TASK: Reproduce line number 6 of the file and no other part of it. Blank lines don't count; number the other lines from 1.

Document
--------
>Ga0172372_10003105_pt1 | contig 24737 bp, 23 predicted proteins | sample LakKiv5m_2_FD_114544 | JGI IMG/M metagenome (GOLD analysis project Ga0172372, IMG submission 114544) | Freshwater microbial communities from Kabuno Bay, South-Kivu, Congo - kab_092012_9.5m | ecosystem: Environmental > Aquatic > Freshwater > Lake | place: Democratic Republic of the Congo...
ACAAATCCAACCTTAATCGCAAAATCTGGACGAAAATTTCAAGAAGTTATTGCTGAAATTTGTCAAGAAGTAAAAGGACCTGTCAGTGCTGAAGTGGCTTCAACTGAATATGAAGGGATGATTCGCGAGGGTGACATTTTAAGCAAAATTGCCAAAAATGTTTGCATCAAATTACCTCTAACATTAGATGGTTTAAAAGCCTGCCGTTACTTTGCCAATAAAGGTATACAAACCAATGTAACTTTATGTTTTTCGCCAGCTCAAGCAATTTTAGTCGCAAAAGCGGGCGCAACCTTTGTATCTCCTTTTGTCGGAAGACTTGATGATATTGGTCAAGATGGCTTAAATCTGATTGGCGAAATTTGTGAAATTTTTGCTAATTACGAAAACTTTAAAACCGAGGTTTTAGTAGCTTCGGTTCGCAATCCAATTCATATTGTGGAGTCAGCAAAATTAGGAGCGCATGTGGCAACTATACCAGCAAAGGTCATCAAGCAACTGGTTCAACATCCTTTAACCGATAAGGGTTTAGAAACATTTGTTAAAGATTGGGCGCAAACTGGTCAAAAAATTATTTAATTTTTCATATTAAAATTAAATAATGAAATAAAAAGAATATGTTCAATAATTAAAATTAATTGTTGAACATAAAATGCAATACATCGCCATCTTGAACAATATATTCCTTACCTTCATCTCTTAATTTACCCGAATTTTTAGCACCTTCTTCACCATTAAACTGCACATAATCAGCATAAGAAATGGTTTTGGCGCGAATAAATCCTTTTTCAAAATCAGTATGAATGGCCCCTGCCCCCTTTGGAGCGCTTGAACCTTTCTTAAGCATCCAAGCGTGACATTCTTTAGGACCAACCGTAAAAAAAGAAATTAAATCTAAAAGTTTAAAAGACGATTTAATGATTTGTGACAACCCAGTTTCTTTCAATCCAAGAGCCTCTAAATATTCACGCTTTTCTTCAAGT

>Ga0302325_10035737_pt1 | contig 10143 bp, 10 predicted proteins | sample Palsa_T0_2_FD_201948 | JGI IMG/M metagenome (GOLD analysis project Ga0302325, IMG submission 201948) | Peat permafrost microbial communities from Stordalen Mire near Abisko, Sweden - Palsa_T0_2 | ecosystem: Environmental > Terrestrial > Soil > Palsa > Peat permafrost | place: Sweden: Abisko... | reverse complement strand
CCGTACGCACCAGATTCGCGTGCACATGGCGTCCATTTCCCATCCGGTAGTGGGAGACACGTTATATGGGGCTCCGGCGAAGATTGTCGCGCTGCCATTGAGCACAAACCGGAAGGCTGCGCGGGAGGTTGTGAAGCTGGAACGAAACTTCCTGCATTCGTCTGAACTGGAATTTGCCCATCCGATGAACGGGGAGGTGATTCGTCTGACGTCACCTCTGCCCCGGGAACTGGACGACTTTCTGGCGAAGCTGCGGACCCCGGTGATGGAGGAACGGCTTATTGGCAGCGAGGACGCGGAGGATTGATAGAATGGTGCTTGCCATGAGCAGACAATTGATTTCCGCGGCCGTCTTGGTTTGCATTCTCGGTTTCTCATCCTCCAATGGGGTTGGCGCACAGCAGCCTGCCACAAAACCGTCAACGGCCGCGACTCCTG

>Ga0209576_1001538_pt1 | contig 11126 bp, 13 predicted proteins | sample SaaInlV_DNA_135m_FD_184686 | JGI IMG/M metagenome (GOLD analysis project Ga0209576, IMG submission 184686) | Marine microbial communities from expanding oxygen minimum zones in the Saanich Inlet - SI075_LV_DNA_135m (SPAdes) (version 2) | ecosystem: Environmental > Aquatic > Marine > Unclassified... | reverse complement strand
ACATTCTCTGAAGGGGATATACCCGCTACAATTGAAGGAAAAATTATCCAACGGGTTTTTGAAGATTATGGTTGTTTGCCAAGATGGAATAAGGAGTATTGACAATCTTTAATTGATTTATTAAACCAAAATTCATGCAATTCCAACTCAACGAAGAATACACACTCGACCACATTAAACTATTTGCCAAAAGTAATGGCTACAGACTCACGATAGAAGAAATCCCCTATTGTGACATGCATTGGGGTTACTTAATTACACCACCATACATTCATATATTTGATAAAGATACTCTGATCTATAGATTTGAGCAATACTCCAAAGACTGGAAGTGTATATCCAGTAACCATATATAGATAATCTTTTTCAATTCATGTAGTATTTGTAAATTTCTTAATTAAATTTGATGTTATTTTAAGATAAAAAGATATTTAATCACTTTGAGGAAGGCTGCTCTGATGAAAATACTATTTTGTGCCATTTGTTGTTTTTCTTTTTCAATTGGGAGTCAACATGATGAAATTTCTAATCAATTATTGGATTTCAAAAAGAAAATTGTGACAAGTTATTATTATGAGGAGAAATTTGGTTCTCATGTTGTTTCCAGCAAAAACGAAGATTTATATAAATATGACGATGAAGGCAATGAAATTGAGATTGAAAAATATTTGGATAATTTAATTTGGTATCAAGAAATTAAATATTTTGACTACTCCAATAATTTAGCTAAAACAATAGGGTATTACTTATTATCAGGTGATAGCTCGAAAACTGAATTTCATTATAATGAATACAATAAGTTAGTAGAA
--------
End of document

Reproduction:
ACATTCTCTGAAGGGGATATACCCGCTACAATTGAAGGAAAAATTATCCAACGGGTTTTTGAAGATTATGGTTGTTTGCCAAGATGGAATAAGGAGTATTGACAATCTTTAATTGATTTATTAAACCAAAATTCATGCAATTCCAACTCAACGAAGAATACACACTCGACCACATTAAACTATTTGCCAAAAGTAATGGCTACAGACTCACGATAGAAGAAATCCCCTATTGTGACATGCATTGGGGTTACTTAATTACACCACCATACATTCATATATTTGATAAAGATACTCTGATCTATAGATTTGAGCAATACTCCAAAGACTGGAAGTGTATATCCAGTAACCATATATAGATAATCTTTTTCAATTCATGTAGTATTTGTAAATTTCTTAATTAAATTTGATGTTATTTTAAGATAAAAAGATATTTAATCACTTTGAGGAAGGCTGCTCTGATGAAAATACTATTTTGTGCCATTTGTTGTTTTTCTTTTTCAATTGGGAGTCAACATGATGAAATTTCTAATCAATTATTGGATTTCAAAAAGAAAATTGTGACAAGTTATTATTATGAGGAGAAATTTGGTTCTCATGTTGTTTCCAGCAAAAACGAAGATTTATATAAATATGACGATGAAGGCAATGAAATTGAGATTGAAAAATATTTGGATAATTTAATTTGGTATCAAGAAATTAAATATTTTGACTACTCCAATAATTTAGCTAAAACAATAGGGTATTACTTATTATCAGGTGATAGCTCGAAAACTGAATTTCATTATAATGAATACAATAAGTTAGTAGAA